Therefore I was extremely nervous when my mother said, “I will take you to see your grandmother. She never hurt you when alive and she wont hurt you now she is dead” This statement to me even at the age I was seemed stupid because I could never remember ever seeing my grandmother.

Grandmother was lying upstairs after neighbours had been in and washed her and put her things right.
By that I found out many years later that every orifice had been plugged to stop leakage.
I could only assume that my sister and two brothers had been to see her already because I was being led up the stairs, very reluctantly on my part, by my mother.
As the bedroom door swung open I could discern, through my bad eye as we got nearer a big shape on a brass knobbed double bed.
My bad eye was working overtime trying to take all this in. As I was led closer I could see a massive woman with a scarf tied round her jaws and pennies on her eyes. Her arms were folded across her chest.

To meet my grandmother like this was a nightmare. I kept hoping I would wake up.
My mother said “Just touch her on the arm and say ‘Night Night God Bless’ before she goes to Jesus.”
Even at that tender age I could not see him liking a massive woman with her jaws tied up and with pennies on her eyes. I knew I didn’t.
As I reluctantly did as my mother told me my grandmother's arm shot from her chest and flopped over on to mine.
As her stone cold fingers rested on my arm I had a strong urge to fill my bloomers.
I learnt afterwards the air had come out of her body which caused the reflex movement.
I made a beeline for the door.
As I fell down the stairs and met my breath halfway down I could hear my mother saying “Oh Sweet Mother of Mercy she has passed her gift on to my baby.”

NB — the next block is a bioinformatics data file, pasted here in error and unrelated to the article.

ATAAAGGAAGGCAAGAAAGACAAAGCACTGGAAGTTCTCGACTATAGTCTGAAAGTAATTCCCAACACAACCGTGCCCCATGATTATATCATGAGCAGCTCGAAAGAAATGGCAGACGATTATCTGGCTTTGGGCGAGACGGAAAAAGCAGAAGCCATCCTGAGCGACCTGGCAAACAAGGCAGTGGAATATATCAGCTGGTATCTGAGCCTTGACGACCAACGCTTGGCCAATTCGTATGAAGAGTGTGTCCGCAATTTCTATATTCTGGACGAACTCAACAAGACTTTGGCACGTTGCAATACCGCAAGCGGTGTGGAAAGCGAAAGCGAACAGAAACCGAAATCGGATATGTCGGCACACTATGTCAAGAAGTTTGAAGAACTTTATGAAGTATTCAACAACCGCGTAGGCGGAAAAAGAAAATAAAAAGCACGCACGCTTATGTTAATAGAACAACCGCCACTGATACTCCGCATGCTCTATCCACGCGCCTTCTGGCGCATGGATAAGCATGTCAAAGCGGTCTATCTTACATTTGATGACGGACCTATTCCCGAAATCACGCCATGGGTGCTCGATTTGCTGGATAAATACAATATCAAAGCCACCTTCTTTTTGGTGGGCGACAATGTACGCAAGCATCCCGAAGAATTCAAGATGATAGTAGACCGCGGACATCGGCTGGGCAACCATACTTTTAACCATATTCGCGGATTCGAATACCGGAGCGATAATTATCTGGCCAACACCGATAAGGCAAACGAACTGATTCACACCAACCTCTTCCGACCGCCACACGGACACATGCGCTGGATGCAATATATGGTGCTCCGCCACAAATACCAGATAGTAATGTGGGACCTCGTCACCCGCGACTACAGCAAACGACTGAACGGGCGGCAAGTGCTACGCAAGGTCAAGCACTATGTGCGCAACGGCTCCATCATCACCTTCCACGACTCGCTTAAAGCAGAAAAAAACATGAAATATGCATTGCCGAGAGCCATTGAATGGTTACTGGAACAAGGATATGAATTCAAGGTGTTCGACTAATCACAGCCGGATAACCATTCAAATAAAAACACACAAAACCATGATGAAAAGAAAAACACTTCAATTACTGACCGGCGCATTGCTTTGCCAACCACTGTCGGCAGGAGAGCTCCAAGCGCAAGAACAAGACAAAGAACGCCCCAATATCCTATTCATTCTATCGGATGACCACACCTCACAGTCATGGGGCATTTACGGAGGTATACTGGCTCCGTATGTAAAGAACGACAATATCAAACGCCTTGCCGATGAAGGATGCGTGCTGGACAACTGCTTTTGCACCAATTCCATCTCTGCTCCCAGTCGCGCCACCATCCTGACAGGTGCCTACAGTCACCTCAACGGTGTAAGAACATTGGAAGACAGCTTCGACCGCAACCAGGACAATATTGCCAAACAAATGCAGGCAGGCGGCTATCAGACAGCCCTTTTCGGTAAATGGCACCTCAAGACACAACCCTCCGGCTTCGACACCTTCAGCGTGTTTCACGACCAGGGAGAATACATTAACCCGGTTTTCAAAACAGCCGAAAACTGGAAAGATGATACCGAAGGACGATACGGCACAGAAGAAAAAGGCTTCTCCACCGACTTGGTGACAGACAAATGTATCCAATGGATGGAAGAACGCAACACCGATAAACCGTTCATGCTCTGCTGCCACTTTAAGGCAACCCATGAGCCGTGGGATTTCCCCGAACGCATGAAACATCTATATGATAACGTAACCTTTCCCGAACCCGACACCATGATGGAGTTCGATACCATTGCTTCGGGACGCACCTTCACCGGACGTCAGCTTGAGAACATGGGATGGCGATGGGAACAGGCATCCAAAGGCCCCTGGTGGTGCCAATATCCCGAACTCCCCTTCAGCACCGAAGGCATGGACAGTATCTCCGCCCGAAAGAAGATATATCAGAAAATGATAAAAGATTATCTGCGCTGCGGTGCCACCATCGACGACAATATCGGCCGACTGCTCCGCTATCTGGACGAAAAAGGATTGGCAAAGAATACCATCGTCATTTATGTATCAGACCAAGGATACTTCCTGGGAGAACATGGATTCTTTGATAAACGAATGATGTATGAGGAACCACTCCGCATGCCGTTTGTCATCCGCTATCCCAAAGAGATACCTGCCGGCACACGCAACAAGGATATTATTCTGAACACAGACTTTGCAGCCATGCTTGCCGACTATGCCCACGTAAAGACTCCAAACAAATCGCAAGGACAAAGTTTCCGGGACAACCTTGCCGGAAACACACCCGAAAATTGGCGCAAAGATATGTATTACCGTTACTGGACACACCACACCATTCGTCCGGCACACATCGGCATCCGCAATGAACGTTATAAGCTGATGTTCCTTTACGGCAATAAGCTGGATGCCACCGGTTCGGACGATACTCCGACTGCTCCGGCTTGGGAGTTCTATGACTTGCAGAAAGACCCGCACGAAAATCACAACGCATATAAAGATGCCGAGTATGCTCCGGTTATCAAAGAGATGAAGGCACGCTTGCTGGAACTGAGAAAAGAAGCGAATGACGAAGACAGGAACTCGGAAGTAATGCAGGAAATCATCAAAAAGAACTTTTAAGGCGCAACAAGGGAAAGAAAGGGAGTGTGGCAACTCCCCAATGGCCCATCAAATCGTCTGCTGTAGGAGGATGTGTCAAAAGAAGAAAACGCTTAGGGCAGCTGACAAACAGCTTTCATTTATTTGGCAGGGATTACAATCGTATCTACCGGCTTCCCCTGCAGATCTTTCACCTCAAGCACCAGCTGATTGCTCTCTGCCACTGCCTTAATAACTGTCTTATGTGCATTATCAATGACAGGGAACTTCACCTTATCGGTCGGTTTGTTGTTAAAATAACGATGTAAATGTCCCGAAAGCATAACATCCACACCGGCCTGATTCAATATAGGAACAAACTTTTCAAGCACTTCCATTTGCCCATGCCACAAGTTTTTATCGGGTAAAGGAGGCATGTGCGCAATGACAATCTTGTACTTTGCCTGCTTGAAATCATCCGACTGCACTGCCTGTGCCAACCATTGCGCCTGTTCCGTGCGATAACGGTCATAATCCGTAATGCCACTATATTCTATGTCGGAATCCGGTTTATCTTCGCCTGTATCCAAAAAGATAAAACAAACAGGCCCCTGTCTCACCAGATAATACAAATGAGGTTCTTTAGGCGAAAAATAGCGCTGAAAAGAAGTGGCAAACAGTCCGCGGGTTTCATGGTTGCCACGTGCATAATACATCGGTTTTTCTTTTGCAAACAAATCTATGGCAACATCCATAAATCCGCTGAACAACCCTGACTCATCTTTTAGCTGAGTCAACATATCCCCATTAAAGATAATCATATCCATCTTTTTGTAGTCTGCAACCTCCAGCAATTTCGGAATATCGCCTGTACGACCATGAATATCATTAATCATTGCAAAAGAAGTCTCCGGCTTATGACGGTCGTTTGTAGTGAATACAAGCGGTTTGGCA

I wasn’t aware that she had passed anything on to me only the fact that I had to get to a lavatory as soon as possible.

I found out some time later that my grandmother was an original Gypsy. When she married my grandfather she was more or less cast off from her clan or whatever they were called.

Anyway I was brought out again from the home to attend the funeral. My mother had bought me a new black and white gingham dress and new black patent shoes for the funeral.
My grandmother had a laundaulette pulled by four black horses all sporting black feathered plumes. A laundaulette by the way is a glass four- wheeled carriage that carried the hearse after which the family followed on foot.
We all solemnly followed on behind with our heads bent, to the cemetery.
When we got back for the family gathering I was told I had been a good little girl for keeping my eyes down on the ground while following the coffin and I was given a penny. I WAS RICH. I had never had a penny in my life and I was going to buy the moon with it.
What I never owned up to was the fact that I had NEVER had a new pair of shiny shoes in my life before and I was SO proud of them I was keeping my head bent very low to see how they shone in the daylight.
Nothing to do with being reverent.

It was while the wake was in action that I was picking up bits of conversation ( which was confirmed in later years) that my great grandmother had been the last of the her line of gypsies and when she died her vardo ( gypsy caravan ) was burnt with all her lovely stuff in it as was their custom.
This event is firmly embedded in my mind and to top it all I still have the bill for the funeral, which in 1936 cost just £12.

Foreword Chapter Two